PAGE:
Student behavior tends to settle into a pattern after the first few weeks of classes. Around week three or four of the semester would be a good time to pull a report to identify students engaging in behavior that could impair their chance of success in the course. When deciding to pull a report think about your class structure do you have assignments due once a week or multiple times per week, are there weekly quizzes? Do you use readings or touch points that students are expected to complete and how often? Knowing how often a student should be accessing course material and for how long will help you identify what metric to use when creating your report.
You can choose to use one or multiple metrics to help identify at risk students. At first you can pick one metric and then use a second to drill down into behavior.
Common metrics for reports and what they can tell you:
- Last login – Useful to identify students who have not accessed course material in the past week, however it can hide students who access the course but logout without fully completing work. Look for students who have not logged in for more than three or four days.
- Logins per week – Useful in a course with multiple weekly deadlines to identify students who are not keeping up with assignments. Look for students who log-in only on days when assignments are due as well as students last login times of students who have missed assignments.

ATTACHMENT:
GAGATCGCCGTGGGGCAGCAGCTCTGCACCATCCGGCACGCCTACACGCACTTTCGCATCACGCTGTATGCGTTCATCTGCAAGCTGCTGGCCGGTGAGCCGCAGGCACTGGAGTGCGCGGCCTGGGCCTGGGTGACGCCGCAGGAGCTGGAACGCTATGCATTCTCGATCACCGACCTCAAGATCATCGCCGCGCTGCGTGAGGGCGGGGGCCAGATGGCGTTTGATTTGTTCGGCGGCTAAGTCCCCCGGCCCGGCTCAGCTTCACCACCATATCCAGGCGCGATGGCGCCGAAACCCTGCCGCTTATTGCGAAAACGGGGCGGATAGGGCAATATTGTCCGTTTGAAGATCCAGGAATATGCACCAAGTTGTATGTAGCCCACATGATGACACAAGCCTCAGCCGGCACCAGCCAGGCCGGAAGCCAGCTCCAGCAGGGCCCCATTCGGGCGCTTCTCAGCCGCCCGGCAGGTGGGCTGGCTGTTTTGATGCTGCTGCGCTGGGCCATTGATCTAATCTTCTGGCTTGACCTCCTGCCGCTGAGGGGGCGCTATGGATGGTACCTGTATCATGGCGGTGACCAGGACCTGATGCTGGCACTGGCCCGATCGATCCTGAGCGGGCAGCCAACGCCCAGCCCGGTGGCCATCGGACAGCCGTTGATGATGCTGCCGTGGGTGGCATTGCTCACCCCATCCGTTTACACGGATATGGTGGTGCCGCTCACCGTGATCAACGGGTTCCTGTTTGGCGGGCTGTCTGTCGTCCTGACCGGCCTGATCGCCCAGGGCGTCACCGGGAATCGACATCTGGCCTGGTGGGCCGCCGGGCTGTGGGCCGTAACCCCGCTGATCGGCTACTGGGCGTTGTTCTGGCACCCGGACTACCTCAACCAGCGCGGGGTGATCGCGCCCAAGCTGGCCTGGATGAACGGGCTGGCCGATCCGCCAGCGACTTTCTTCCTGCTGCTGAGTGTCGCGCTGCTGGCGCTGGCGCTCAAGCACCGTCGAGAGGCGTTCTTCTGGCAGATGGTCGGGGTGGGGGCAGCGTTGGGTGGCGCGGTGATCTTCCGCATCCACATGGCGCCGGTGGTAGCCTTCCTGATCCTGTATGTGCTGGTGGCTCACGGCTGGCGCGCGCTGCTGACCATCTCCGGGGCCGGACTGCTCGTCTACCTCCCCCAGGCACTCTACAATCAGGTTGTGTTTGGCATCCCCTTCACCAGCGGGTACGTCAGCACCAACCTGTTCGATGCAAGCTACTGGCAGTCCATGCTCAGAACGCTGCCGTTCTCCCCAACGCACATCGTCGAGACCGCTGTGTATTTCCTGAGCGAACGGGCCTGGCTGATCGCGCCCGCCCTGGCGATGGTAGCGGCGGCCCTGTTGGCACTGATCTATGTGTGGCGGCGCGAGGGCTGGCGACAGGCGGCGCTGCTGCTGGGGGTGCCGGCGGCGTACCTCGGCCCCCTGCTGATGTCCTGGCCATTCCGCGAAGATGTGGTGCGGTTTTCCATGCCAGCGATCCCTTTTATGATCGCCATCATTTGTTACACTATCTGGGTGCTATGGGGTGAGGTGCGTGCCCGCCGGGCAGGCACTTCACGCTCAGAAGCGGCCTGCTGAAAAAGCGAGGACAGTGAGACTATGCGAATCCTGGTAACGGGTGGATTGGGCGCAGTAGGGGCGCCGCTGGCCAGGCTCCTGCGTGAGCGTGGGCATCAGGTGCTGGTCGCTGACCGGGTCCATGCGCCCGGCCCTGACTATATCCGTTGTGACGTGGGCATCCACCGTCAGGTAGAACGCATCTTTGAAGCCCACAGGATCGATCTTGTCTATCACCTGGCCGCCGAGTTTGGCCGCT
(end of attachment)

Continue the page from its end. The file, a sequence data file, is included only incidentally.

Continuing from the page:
- Total time in course – Useful for assessing if students are spending enough time outside of class on course material, can miss students who do work in binges rather than spreading out their time. Look for students who are below the class average.
- Time spent on topic or assignment – Good for identifying students who do work at the last minute or who rush through assignments. Look for students who have poor grades or who are struggling with topics to identify how much time they actually spend working on course material or assignments.
- Progress reports – Gives a good overview of where a student falls in total course progress. Useful when compared to the class to identify students who are falling behind.
These are just a few to get you started, based on your course type and structure you might find others that are more useful.
When looking to identify at risk students we want to try and identify poor practices as soon as possible. After identifying an at-risk student, it can help to meet with the student to discuss their study and time management practices. It is also important to follow-up with the student in the following weeks to help them stay on track.